[UPDATE : Immediately after uploading this, Ed told me this is closing down on 31st December. So visit before then!]
I love the bombastic opulence about this restaurant. From the beautiful mosaic tiled floors, burgundy banquettes, swing music, fake chandeliers, antique-effect mirrors and dressed up waiters. This retro slickness is just the way brasseries should look and feel. And what’s not to love? You can expect all the gorgeous classic things, the tartare, canard, frites and bearnaise. In recent years, we’ve enjoyed this resurgence of old red guide luminaries and this includes Eric, his peer Bruno and their mentor Pierre Koffman. Like phoenixes risen from the flames, these guys are cut loose from their star-chasing ambitions with these less-rigid openings.
I love Koffmans, as I remind you periodically on this blog, the old Master’s signatures – stuffed trotters, pistachio souffle – are timeless classics and I make every effort to visit regularly. Eric has done something similar.
Eric’s illustrious past is well documented, from Tante Claire, Harvey’s to (the great) Chez Nico and his eventual tenure at The Capital where he kept his two stars for a decade till 2009. He then worked privately for the Westons in Florida (remember the Koffmans pop-up?) before opening in this Westbury-owned site in 2013, gaining a star within the year. I should mention that head chef at B.Chavot is Richard Hondier who also worked for Eric at The Capital.
The menu is all hearty : scallops, crab mayo, grilled mackerel, soft shell crab, roast cod, beef daube, tarte tatins, floating islands and rhum babas – One of everything please!
Escargots en persillade, £12.00
… a little more than just garlic and parsley.
Awesome bowl of snails and meatballs covered in a potota espuma whipped into a perfect storm of butter, garlic and potato. I rejoice at the muscular flavours! Those gorgeous meatballs were so terribly delicious I wanted to cry. Made from pork shoulder and neck, generously seasoned and spiced in this tender, juicily textured packet of meat. Just quality. Then to the rich ragu-like sauce, lush and full-bodied. I nearly forget the snails and so was a pleasant surprise to find them there. Yummy.
Bruno Loubet also has an acclaimed version of snails and meatballs at his bistro, but this is better. Brilliantly put together. I wiped the bowl clean with the bread.
Canette rotie forestiere, £27.50
Pomme frites & bearnaise, £5.00
Firstly the smell, the aromas, it just opens your appetite. The mushrooms were covered in this delicious sweet butter jus. Intriguing. This is good stuff. Perhaps even sweet herbs, parsley maybe. It is also vaguely redolent of the ginger, garlic and spring onion condiment served with Hainanese chicken rice. Please, one of you school me on the accuracy of the sauce and my messed up palate. Whatever the case, it went well with the duck.
Generous portions of breast & leg. It’s a good thing I came hungry. The (young female) duck (if I’m not mistaken) was cooked to perfect rare as requested. Tender, plump and oily (dribbles all over the board), this dish was very simply a decadent pleasure. A very good duck dish.
The next time I eat this, I’ll try to lose the chopping board. Aside from visuals, I don’t see why its needed. Eating off of it was impractical. Besides, the duck would likely look just as good on a white plate anyway.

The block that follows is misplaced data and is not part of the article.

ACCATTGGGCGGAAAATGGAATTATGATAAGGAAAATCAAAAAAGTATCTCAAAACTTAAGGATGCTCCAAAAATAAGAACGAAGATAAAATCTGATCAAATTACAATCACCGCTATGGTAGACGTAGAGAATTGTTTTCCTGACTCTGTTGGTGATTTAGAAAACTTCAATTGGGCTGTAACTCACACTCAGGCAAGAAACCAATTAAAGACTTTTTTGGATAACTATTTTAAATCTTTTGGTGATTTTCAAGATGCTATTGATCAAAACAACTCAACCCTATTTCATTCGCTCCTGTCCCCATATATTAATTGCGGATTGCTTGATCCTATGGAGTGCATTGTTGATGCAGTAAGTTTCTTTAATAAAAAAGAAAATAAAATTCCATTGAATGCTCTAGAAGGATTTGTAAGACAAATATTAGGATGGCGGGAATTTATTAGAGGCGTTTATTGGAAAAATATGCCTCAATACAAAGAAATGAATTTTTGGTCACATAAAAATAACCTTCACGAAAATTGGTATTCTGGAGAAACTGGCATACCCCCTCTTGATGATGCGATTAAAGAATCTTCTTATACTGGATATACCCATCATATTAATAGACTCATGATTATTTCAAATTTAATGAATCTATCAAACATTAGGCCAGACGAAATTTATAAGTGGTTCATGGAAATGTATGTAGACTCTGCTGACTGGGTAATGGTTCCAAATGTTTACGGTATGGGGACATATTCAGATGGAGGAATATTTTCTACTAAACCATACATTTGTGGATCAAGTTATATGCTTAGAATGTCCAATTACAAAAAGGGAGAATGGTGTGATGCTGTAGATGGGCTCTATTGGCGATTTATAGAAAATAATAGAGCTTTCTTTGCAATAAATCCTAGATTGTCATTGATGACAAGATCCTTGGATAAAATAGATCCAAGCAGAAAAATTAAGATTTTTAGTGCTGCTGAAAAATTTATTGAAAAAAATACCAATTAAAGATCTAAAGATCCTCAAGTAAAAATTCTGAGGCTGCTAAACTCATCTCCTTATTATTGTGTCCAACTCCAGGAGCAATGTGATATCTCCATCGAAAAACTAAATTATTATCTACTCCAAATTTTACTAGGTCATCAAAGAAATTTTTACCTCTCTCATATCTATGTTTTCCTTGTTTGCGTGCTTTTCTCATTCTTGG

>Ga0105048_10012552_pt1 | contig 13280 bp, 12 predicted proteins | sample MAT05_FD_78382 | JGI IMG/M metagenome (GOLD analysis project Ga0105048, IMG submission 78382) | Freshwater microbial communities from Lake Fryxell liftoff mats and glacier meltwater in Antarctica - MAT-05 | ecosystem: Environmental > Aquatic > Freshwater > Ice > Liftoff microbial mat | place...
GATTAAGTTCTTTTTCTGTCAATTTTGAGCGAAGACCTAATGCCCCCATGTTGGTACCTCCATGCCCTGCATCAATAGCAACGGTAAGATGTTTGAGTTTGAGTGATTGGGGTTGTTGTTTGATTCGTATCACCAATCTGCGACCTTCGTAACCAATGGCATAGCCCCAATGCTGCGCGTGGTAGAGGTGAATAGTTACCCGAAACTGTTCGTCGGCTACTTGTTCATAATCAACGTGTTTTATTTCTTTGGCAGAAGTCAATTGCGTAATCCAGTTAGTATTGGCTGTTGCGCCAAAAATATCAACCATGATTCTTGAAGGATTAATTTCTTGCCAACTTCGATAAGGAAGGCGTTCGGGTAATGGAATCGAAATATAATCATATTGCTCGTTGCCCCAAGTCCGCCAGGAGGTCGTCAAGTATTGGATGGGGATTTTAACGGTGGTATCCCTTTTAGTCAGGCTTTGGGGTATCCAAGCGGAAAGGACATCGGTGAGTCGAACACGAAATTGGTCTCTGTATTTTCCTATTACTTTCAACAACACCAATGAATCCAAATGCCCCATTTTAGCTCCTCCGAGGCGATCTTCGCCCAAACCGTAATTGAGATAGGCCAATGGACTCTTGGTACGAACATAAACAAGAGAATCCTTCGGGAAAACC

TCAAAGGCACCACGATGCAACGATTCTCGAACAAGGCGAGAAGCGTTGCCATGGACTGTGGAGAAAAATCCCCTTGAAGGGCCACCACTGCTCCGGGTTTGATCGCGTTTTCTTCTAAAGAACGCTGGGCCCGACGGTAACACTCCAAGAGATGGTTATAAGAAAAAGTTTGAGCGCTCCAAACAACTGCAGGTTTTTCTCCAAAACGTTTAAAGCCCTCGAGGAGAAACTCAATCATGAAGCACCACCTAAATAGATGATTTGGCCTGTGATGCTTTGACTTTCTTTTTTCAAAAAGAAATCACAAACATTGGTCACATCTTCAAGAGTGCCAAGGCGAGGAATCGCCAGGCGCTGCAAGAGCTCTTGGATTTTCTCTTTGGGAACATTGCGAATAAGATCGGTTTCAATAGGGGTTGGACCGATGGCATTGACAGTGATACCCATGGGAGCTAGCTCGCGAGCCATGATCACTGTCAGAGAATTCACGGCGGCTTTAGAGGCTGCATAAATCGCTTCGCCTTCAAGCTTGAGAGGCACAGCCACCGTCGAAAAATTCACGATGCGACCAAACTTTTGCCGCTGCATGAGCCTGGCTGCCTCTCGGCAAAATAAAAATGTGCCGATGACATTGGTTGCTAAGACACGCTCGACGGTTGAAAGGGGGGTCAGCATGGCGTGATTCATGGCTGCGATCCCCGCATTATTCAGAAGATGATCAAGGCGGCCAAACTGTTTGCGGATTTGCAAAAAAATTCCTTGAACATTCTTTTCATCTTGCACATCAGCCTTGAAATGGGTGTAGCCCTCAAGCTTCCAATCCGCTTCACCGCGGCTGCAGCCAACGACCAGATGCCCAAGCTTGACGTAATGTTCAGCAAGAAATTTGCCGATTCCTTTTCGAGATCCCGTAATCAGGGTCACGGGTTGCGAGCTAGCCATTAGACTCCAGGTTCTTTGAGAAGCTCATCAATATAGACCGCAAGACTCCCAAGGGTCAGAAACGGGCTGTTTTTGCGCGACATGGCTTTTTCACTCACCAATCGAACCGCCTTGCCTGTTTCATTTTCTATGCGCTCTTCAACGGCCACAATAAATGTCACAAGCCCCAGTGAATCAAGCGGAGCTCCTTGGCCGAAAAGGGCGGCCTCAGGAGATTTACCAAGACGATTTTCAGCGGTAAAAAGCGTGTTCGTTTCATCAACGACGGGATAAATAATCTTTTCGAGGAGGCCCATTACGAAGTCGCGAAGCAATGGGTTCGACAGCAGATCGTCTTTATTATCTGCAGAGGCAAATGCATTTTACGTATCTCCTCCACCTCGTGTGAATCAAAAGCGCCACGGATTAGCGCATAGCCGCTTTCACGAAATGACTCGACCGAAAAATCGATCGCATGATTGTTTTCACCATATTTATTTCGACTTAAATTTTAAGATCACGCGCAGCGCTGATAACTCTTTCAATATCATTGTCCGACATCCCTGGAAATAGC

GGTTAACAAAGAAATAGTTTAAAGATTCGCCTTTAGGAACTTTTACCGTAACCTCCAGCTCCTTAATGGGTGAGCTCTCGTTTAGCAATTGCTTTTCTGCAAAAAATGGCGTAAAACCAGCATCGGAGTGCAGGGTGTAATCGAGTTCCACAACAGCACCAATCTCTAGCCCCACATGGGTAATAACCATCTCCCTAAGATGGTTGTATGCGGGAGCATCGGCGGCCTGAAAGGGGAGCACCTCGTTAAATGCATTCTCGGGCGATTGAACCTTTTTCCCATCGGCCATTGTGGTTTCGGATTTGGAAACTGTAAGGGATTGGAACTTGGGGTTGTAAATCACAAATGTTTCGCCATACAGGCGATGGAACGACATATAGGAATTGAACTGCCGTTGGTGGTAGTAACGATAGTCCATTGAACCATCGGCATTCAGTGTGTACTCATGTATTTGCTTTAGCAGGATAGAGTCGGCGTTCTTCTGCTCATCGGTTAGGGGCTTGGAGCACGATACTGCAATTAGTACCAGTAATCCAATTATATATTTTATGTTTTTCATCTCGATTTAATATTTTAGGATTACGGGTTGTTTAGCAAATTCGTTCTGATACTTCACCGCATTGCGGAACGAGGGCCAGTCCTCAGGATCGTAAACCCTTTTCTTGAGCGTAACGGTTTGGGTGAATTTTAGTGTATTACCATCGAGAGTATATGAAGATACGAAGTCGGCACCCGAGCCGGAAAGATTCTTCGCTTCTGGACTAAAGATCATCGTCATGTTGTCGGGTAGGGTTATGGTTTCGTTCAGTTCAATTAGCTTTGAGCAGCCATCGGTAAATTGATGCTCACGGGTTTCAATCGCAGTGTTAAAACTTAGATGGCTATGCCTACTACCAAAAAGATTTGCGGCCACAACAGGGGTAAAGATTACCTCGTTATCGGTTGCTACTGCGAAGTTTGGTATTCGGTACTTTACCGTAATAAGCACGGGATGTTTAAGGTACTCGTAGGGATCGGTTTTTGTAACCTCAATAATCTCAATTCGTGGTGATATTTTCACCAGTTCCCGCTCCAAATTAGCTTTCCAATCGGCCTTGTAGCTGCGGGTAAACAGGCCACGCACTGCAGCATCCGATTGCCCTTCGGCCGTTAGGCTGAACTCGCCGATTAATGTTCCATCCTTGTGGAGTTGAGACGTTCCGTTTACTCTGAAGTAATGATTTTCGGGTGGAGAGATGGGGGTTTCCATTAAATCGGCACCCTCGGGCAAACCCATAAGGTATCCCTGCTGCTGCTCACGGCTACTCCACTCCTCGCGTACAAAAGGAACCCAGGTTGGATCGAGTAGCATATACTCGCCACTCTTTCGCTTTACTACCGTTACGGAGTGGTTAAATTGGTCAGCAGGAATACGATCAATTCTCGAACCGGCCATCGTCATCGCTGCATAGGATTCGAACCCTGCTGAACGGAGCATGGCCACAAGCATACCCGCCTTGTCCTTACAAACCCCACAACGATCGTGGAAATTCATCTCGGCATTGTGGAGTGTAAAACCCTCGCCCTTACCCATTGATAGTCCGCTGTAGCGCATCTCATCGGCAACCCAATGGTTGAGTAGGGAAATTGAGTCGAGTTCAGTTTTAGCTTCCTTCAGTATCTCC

Great frites (of course) but wasted as the garlic potatoes more than adequately filled the carb quota. Wouldn’t be the same without frites for a brasserie meal though. The other downer was the bearnaise, more like a whipped garlic mayo. No tarragon? I don’t know. It was just meh.
A joy, a celebration, in fact, this is exactly the sort of mains I would love to have during this holiday period. It knocked me out for the rest of the day.
Mont Blanc with mandarin, £9.50
Definitely in season now. I was ready for gigantic swirls of chestnut purée and cubes of marron glacé, but like the starter, there is a twist. This is a lighter version, with chestnuts made into a parfait and adorned with pieces of mandarin. Marshmallow sticks are to represent cream, I’m guessing.
I get how the mandarin is there for acidity, but I could have got by just fine without it. Just the purity of chalky, sugary chestnut and sweet cream. Could do with more of the purée. Like a mountain of swirls. Greed. I did enjoy this, but I did miss the classic recipe.
All food plus 1 glass of Faiveley red and a coffee came to £86.63 for lunch for one person. Ouch.
I read about the inconsistent service, and two years in, the waiters do seem to be under instruction, coming across a stilted and a little cold for this lunch. They just need to loosen up more and stop trying to flog bread at every opportunity.
Quality cooking wholesome & hearty in the truest sense. You just can’t deny this gorgeousness especially as winter approaches. Food that hugs you. No surprises just damn good cooking going on as everybody else has gushed. I was bursting, struggling to get up from the table and fully satisfied when I left.
Minimalist Nordic fashion is cool, but it is nice to eat butter every now and again. Overall, there is a lot to like. The cooking is sophisticated and the recipes are straight shooting classic flavour pairings, which is (just about) worth the asking price.
PS: I am reminded of Garnier in Earls Court whilst writing this up, a solid bistro and a touch cheaper.
41 Conduit Street W1S 2YF
Tube : Oxford Circus
Tel : 020 7183 6425